Book: C.M Villiers Stuart Gardens of the Great Mughals
Chapter: Chapter 2 Gardens of the Plains - Agra
Five and a half miles from Agra, down the great north road of Babar's planning, lies Sikandra, the tomb of his grandson Akbar. The building stands in the midst of a vast level garden, a char-bagh of the plains. The gardens mentioned so far, those of Babar's descriptions and the garden of Mahun, were all constructed in a series of terraces on sloping ground on the usual Turki and Persian plan. The ideal pleas-ance, according to those traditions, was itself a symbol of life, death, and eternity, and should be divided into eight terraces, following the eight divisions of the Paradise of the Koran mentioned in the previous chapter. In other cases seven was the number chosen, to symbolise the seven planets, and the ground plan of every garden was designed in accordance with some symbolic or mystic idea. No wonder, then, that Babar was disgusted by the surroundings of his new Indian capital-the far-reaching plains and the lack of natural beauty which prevented the realisation of the great char-bagh of his dreams, the Imperial garden-palace, which, with its terraces and fountains, should rival and outshine all those on the hillsides of Kabul and Samarkand. In these terrace pleasure-grounds the main pavilion, the climax of the garden, is in nearly every case placed either on the topmost terrace, from which wide views were visible, or else on the lowest embankment to enjoy the long vista up the line of dancing, sparkling waterfalls and fountains. At Sikandrah a different scheme is followed, which may be taken as a type of the Mughal gardens of the plains. The plan is of extreme simplicity-the fourfold field-plot of Babar, and also the Hindu mythologised geography of the world. This was a Holy Land, with Mount Meru in its midst, from which the waters of a secret spring flow north, south, east, and west in four great fertilising streams. Qn the central mount grows the sacred tree, the Tree of Knowledge of Good and Evil, with Naga, the holy water-snake, the embodiment of the spring, coiled about its roots.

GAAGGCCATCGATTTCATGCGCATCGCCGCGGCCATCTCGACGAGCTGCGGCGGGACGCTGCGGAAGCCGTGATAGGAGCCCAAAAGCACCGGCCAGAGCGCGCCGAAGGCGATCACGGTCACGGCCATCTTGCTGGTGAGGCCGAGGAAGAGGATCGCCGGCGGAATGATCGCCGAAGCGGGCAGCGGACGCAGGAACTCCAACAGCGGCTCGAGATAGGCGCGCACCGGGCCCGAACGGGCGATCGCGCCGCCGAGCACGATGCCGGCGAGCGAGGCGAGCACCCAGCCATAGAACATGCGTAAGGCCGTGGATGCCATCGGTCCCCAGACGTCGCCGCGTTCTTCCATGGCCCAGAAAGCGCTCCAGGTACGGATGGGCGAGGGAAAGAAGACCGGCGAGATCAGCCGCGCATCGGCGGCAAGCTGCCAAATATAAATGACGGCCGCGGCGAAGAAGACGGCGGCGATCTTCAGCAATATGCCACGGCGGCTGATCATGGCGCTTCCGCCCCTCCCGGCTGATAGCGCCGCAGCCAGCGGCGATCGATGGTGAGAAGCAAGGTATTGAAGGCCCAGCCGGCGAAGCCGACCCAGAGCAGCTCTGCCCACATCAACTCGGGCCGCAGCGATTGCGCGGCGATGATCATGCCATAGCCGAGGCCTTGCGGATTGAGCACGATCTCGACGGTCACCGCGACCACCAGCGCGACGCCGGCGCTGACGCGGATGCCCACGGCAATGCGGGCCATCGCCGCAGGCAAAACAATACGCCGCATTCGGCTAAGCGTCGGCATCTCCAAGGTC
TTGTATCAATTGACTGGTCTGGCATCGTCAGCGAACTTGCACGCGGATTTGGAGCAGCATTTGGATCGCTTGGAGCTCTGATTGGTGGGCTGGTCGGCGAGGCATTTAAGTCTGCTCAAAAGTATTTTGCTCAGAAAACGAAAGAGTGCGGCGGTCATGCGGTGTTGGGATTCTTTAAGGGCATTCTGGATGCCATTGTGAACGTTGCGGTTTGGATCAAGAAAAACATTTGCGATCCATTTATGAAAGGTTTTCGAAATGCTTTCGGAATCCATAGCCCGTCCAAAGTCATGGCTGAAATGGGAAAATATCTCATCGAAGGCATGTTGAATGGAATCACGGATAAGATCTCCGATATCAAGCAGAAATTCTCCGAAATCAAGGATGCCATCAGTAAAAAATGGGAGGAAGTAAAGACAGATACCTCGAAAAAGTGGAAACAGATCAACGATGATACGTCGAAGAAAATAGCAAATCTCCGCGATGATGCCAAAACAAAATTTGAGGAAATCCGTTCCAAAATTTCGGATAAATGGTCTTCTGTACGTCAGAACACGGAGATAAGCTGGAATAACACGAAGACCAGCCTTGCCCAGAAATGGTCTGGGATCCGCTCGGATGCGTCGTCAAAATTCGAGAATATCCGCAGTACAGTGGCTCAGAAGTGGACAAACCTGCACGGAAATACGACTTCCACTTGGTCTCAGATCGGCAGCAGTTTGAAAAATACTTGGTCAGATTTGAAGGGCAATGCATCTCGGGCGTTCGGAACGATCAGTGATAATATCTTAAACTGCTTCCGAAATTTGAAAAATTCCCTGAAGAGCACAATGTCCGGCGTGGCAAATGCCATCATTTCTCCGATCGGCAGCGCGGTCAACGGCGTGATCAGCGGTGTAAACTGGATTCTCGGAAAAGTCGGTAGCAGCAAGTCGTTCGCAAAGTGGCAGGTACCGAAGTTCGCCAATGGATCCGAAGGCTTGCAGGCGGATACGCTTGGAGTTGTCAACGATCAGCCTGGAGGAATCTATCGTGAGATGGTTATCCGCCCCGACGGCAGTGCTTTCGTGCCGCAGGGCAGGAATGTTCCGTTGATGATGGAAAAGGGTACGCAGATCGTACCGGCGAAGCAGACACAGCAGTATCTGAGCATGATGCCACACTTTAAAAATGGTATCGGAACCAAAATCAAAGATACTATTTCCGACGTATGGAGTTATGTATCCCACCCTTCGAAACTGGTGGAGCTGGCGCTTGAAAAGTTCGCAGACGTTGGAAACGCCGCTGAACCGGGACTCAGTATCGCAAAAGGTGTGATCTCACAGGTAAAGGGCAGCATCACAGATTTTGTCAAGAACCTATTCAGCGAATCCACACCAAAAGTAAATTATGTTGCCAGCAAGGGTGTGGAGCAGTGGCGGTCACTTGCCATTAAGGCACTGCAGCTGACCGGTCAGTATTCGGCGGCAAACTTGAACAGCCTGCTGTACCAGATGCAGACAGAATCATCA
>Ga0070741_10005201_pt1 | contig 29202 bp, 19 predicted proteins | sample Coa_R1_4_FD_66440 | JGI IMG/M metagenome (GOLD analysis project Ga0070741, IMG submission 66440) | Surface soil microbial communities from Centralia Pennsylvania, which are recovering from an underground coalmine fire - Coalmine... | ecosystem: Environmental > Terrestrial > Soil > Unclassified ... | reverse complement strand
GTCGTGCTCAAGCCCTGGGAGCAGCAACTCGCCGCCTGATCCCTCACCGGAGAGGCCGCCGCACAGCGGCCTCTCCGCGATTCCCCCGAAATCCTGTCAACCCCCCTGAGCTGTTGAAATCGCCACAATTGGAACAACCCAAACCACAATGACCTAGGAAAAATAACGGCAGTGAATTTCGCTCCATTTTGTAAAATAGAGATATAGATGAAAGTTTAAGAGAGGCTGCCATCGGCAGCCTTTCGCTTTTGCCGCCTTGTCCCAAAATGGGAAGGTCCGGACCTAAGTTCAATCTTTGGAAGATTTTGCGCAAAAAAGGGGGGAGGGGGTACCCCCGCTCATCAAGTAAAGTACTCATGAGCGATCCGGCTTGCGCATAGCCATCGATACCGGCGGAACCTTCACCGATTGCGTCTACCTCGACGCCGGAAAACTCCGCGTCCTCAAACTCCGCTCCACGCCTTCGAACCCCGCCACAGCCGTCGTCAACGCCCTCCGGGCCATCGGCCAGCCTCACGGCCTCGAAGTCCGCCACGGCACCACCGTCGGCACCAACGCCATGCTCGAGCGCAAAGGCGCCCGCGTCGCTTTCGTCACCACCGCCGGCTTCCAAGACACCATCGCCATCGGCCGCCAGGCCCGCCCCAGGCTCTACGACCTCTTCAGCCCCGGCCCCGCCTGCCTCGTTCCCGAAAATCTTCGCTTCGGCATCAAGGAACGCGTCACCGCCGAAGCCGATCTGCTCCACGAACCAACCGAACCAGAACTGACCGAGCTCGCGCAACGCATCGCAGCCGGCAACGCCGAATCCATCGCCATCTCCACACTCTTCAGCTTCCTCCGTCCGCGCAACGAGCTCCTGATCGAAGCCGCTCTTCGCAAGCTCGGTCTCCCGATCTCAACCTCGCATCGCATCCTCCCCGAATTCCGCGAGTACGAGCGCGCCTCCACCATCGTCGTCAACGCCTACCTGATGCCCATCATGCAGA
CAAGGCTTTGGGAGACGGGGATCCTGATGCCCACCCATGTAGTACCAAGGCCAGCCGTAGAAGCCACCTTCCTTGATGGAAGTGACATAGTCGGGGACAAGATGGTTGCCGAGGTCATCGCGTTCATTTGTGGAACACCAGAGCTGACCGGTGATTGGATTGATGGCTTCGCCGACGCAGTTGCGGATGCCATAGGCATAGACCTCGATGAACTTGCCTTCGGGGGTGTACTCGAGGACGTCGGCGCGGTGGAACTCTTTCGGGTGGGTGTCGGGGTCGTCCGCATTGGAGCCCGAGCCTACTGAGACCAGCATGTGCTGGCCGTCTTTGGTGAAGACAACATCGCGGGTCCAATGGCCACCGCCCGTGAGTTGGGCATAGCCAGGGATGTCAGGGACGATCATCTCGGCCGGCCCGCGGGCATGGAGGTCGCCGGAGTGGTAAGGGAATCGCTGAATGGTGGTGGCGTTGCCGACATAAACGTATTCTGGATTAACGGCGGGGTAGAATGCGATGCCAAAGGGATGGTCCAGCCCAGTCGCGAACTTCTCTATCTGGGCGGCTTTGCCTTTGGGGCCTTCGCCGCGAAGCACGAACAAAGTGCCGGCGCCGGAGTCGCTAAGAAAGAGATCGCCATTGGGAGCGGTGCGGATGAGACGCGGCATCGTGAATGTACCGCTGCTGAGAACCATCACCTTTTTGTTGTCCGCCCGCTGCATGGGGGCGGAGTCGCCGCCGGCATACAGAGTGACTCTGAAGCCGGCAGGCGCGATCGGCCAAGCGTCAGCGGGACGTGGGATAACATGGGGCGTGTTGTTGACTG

These same ideas of the sacred mountain and the holy tree with its secret spring and guardian snake are connected with all early conceptions of a Paradise, and in every language the very word Paradise, or garden, means 'enclosed.' Such was the Eridu of the Assyrians; the Eden of the Jews; Mount Olympus, the Greek Garden of the Gods; the Vara or Pairi-daesa of Ancient Persia, where 'on the white Homa tree sits the Saena bird and shakes down from it the seeds of life, which, as they fall, are at once seen by the bird Kamros as it watches for them from the top of the heavenly mountain Hara-Berezaiti, and are carried by it, and scattered far and wide over the world.' The Paradise of the Hindus was Ida-varsha, the garden of Ida, mother of mankind; there on the sacred elopes of Mount Meru grew the 'Tree of Ages' and the fragrant 'Tree of Every Perfect Gift.' Back and ever backward through the ages this Paradise idea extends until it is lost in the beginning of all human things, the worship of the first wonders and necessities of life, the sky and the mountains, the water and the fruit-bearing trees. And still a flicker from the old tradition lingers on and lights our children's Holy Tree at Christmastide.